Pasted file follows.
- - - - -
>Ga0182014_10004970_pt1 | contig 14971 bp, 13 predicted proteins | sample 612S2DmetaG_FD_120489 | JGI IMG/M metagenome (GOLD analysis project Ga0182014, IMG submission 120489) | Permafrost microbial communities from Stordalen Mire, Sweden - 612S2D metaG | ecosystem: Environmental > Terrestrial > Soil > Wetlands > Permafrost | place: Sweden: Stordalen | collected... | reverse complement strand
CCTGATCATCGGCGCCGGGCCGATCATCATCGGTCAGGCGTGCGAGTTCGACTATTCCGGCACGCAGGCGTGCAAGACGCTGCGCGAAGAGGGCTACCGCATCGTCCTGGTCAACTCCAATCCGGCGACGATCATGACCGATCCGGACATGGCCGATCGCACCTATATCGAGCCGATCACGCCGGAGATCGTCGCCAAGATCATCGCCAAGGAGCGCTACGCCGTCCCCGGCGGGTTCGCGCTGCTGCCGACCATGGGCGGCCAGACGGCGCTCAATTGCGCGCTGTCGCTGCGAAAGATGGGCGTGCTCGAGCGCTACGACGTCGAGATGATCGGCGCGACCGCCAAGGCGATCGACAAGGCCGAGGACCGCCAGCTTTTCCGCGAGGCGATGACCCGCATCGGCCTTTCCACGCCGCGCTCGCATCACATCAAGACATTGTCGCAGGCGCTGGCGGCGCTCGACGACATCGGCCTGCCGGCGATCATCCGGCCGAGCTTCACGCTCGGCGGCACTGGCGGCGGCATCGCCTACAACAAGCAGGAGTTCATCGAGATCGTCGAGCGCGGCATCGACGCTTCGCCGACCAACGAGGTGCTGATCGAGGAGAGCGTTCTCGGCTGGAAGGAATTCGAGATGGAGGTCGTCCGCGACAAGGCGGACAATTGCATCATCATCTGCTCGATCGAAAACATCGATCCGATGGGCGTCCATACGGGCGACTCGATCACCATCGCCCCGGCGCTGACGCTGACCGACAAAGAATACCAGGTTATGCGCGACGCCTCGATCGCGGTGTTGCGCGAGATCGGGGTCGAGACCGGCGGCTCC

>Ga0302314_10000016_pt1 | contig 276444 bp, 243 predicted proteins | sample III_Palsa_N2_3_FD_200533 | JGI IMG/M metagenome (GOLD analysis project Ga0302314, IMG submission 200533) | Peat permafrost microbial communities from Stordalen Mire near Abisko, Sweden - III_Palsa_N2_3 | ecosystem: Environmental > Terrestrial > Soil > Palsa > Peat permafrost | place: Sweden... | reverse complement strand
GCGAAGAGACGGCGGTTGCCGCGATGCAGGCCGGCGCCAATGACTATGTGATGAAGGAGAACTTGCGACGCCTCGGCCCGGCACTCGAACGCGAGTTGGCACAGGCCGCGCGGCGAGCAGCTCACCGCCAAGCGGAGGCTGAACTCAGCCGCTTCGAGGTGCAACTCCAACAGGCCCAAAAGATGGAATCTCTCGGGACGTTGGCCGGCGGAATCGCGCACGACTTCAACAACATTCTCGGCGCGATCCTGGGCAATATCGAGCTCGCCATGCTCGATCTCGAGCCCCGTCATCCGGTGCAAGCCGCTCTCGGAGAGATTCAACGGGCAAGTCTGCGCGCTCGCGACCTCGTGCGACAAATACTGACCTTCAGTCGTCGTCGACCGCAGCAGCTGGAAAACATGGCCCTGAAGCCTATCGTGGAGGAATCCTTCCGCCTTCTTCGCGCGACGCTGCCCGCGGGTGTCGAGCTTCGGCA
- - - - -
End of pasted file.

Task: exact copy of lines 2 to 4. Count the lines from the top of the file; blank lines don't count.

CCTGATCATCGGCGCCGGGCCGATCATCATCGGTCAGGCGTGCGAGTTCGACTATTCCGGCACGCAGGCGTGCAAGACGCTGCGCGAAGAGGGCTACCGCATCGTCCTGGTCAACTCCAATCCGGCGACGATCATGACCGATCCGGACATGGCCGATCGCACCTATATCGAGCCGATCACGCCGGAGATCGTCGCCAAGATCATCGCCAAGGAGCGCTACGCCGTCCCCGGCGGGTTCGCGCTGCTGCCGACCATGGGCGGCCAGACGGCGCTCAATTGCGCGCTGTCGCTGCGAAAGATGGGCGTGCTCGAGCGCTACGACGTCGAGATGATCGGCGCGACCGCCAAGGCGATCGACAAGGCCGAGGACCGCCAGCTTTTCCGCGAGGCGATGACCCGCATCGGCCTTTCCACGCCGCGCTCGCATCACATCAAGACATTGTCGCAGGCGCTGGCGGCGCTCGACGACATCGGCCTGCCGGCGATCATCCGGCCGAGCTTCACGCTCGGCGGCACTGGCGGCGGCATCGCCTACAACAAGCAGGAGTTCATCGAGATCGTCGAGCGCGGCATCGACGCTTCGCCGACCAACGAGGTGCTGATCGAGGAGAGCGTTCTCGGCTGGAAGGAATTCGAGATGGAGGTCGTCCGCGACAAGGCGGACAATTGCATCATCATCTGCTCGATCGAAAACATCGATCCGATGGGCGTCCATACGGGCGACTCGATCACCATCGCCCCGGCGCTGACGCTGACCGACAAAGAATACCAGGTTATGCGCGACGCCTCGATCGCGGTGTTGCGCGAGATCGGGGTCGAGACCGGCGGCTCC

>Ga0302314_10000016_pt1 | contig 276444 bp, 243 predicted proteins | sample III_Palsa_N2_3_FD_200533 | JGI IMG/M metagenome (GOLD analysis project Ga0302314, IMG submission 200533) | Peat permafrost microbial communities from Stordalen Mire near Abisko, Sweden - III_Palsa_N2_3 | ecosystem: Environmental > Terrestrial > Soil > Palsa > Peat permafrost | place: Sweden... | reverse complement strand
GCGAAGAGACGGCGGTTGCCGCGATGCAGGCCGGCGCCAATGACTATGTGATGAAGGAGAACTTGCGACGCCTCGGCCCGGCACTCGAACGCGAGTTGGCACAGGCCGCGCGGCGAGCAGCTCACCGCCAAGCGGAGGCTGAACTCAGCCGCTTCGAGGTGCAACTCCAACAGGCCCAAAAGATGGAATCTCTCGGGACGTTGGCCGGCGGAATCGCGCACGACTTCAACAACATTCTCGGCGCGATCCTGGGCAATATCGAGCTCGCCATGCTCGATCTCGAGCCCCGTCATCCGGTGCAAGCCGCTCTCGGAGAGATTCAACGGGCAAGTCTGCGCGCTCGCGACCTCGTGCGACAAATACTGACCTTCAGTCGTCGTCGACCGCAGCAGCTGGAAAACATGGCCCTGAAGCCTATCGTGGAGGAATCCTTCCGCCTTCTTCGCGCGACGCTGCCCGCGGGTGTCGAGCTTCGGCA